Life is all about following and fostering your passions.
Whether you find your purpose teaching in the classroom, digging up dirt in the garden, or getting your hands dirty restoring an old car, our passions are what give us meaning and purpose and provide an overarching story to our lives.
This principle holds especially true amongst those living with Alzheimer’s disease.
While this condition can certainly impact one’s physical and cognitive abilities, this only increases the need to feel a sense of accomplishment each and every day.
Let’s learn all about the best activities for our loved ones living with Alzheimer’s disease to provide them with the sense of meaning and purpose that they deserve.
Designing Activities For Alzheimer’s Patients
Humans find some of their most meaningful moments in accomplishing goals. An Alzheimer’s diagnosis doesn’t change that. However, it does mean you likely need to tailor your loved one’s activities to suit their needs.
Of course, every Alzheimer’s patient differs in their cognitive and physical abilities. Your loved one may easily be able to complete fine motor skills while struggling with abstract, cognitive tasks or vice versa. Think about what your loved one most enjoys doing and design their activities to revolve around their interests.
In general, the best activities for mid-stage or late Alzheimer’s patients are those that are fail-free. These are most likely to imbue a sense of purpose and accomplishment in your loved one while reducing potential frustration.
Keep in mind that it’s important to create truly meaningful activities for your older adult, not just ones that fill time. Brainstorm interests they had in the past while keeping in mind that their favorite pastimes may need to be altered for safety.
If your senior loved one struggles with an activity, take a break. Think of new ways the activity can be simplified to reduce frustration, and don’t be afraid to ask your loved one how the activity can be more enjoyable.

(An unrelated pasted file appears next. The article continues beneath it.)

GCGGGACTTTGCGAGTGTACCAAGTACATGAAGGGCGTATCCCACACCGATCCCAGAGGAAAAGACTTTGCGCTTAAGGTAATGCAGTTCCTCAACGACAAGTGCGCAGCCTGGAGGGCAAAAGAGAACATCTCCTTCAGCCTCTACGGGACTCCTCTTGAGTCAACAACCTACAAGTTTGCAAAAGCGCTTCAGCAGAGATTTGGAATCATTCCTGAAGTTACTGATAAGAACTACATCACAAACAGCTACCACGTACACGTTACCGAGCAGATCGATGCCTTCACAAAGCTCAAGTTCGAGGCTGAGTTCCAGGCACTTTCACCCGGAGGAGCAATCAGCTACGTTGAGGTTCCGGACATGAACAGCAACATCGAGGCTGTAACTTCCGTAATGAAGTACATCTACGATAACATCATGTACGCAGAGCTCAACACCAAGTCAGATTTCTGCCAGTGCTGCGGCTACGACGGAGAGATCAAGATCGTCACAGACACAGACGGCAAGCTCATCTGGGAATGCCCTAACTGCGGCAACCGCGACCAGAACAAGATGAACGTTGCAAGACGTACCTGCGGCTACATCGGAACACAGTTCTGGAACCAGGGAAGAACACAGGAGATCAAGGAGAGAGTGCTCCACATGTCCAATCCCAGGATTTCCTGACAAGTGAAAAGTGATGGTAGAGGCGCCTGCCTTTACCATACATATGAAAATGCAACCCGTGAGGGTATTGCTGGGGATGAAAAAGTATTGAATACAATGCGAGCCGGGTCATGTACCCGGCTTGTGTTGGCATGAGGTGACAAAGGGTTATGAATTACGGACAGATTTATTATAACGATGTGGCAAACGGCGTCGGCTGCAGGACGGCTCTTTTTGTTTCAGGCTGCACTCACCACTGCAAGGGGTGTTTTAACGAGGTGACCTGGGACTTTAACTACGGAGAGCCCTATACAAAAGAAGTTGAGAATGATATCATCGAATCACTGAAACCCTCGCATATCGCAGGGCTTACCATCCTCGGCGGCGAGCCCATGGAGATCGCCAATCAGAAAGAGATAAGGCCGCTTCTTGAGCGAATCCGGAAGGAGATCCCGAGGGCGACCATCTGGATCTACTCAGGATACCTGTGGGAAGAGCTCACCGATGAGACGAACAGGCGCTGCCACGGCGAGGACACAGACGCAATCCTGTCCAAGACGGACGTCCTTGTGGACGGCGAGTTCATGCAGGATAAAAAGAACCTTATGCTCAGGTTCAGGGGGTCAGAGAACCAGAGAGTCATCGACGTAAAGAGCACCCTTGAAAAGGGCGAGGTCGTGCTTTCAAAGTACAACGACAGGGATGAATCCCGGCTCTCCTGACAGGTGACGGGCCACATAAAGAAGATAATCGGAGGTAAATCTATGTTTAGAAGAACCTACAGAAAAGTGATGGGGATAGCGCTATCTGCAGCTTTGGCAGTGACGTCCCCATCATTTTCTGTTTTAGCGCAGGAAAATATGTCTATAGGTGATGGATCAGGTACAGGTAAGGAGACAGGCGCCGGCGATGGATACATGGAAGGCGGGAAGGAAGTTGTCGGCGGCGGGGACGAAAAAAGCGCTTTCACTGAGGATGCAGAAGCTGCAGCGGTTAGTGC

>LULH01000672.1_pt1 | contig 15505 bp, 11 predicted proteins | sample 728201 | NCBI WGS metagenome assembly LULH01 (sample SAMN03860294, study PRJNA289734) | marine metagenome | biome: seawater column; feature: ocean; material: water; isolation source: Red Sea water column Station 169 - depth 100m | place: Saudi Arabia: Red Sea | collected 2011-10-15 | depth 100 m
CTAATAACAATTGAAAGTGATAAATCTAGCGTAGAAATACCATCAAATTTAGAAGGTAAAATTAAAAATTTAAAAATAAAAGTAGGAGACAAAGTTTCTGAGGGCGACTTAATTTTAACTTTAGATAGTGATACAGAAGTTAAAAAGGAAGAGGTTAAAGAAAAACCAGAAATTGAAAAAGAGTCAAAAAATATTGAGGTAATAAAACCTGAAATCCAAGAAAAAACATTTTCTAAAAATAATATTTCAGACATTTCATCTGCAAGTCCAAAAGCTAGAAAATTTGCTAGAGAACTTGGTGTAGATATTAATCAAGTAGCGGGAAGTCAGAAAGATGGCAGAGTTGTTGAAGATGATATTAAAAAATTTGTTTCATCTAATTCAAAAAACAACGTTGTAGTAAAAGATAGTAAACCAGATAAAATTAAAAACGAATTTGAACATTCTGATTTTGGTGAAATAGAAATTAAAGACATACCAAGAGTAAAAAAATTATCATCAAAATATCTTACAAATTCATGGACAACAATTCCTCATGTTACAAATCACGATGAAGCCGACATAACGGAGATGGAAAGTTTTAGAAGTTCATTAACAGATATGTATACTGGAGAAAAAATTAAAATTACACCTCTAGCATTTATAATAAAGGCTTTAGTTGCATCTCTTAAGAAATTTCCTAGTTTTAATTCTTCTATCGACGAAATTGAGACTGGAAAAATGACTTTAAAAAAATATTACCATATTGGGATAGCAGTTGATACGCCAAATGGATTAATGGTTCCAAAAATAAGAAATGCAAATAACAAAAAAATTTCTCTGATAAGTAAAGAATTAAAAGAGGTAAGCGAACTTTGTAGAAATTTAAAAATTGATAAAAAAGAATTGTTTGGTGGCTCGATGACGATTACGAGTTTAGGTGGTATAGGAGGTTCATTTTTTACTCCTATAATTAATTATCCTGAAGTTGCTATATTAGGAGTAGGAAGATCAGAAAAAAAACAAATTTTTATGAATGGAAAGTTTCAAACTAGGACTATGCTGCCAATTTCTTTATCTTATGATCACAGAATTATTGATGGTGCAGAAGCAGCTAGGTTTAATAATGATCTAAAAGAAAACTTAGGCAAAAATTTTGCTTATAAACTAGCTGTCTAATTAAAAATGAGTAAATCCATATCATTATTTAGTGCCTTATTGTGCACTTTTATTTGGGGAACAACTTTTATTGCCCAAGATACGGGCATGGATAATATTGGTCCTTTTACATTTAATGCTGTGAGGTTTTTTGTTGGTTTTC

And if you’re worried or overwhelmed, remember that you’re not alone. Reach out to an Alzheimer’s support group to give yourself and your loved one the outlet you deserve.
Now that we’ve covered the basics, let’s dive into some fail-free activities that are sure to provide a sense of meaning and purpose to the older adult in your life.
A general rule of thumb — During all activities, be sure to exclude any sharp objects. If your loved one is prone to swallowing small trinkets, find suitable, larger replacements.
1. Arts and Crafts
Visual expression is the perfect activity for people of all ages and abilities.
Not only do bright, vibrant colors radiate an innate sense of joy but the tactile sensations found in many arts and crafts can help your loved one reconnect with their sense of touch.
Help your older adult create a photo collage by giving them cut-outs from newspapers and magazines and offering them a safe adhesive to paste their photo patterns into a scrapbook. Look for photos that line up with your loved one’s interests, such as cars, books, or vintage fashion.
When they need a break from creating their collage, reminisce over some old photos and ask them what they remember from the photos within. Often, these helpful visual cues can be just the boost that Alzheimer’s patients need to reconnect with their past.
2. Sing Along to Their Favorite Music
There’s a reason we call songs “catchy.”
Some tracks can stick around in our minds for years or even decades. Often, they pop up at the strangest times to remind us that our brains are a little bigger than we thought.
That’s right. That annoying power-pop song you heard at 8 years old will likely still be with you at 80. Fortunately, that also means that soft folk song that always wets your eyes will be with you until the day you die.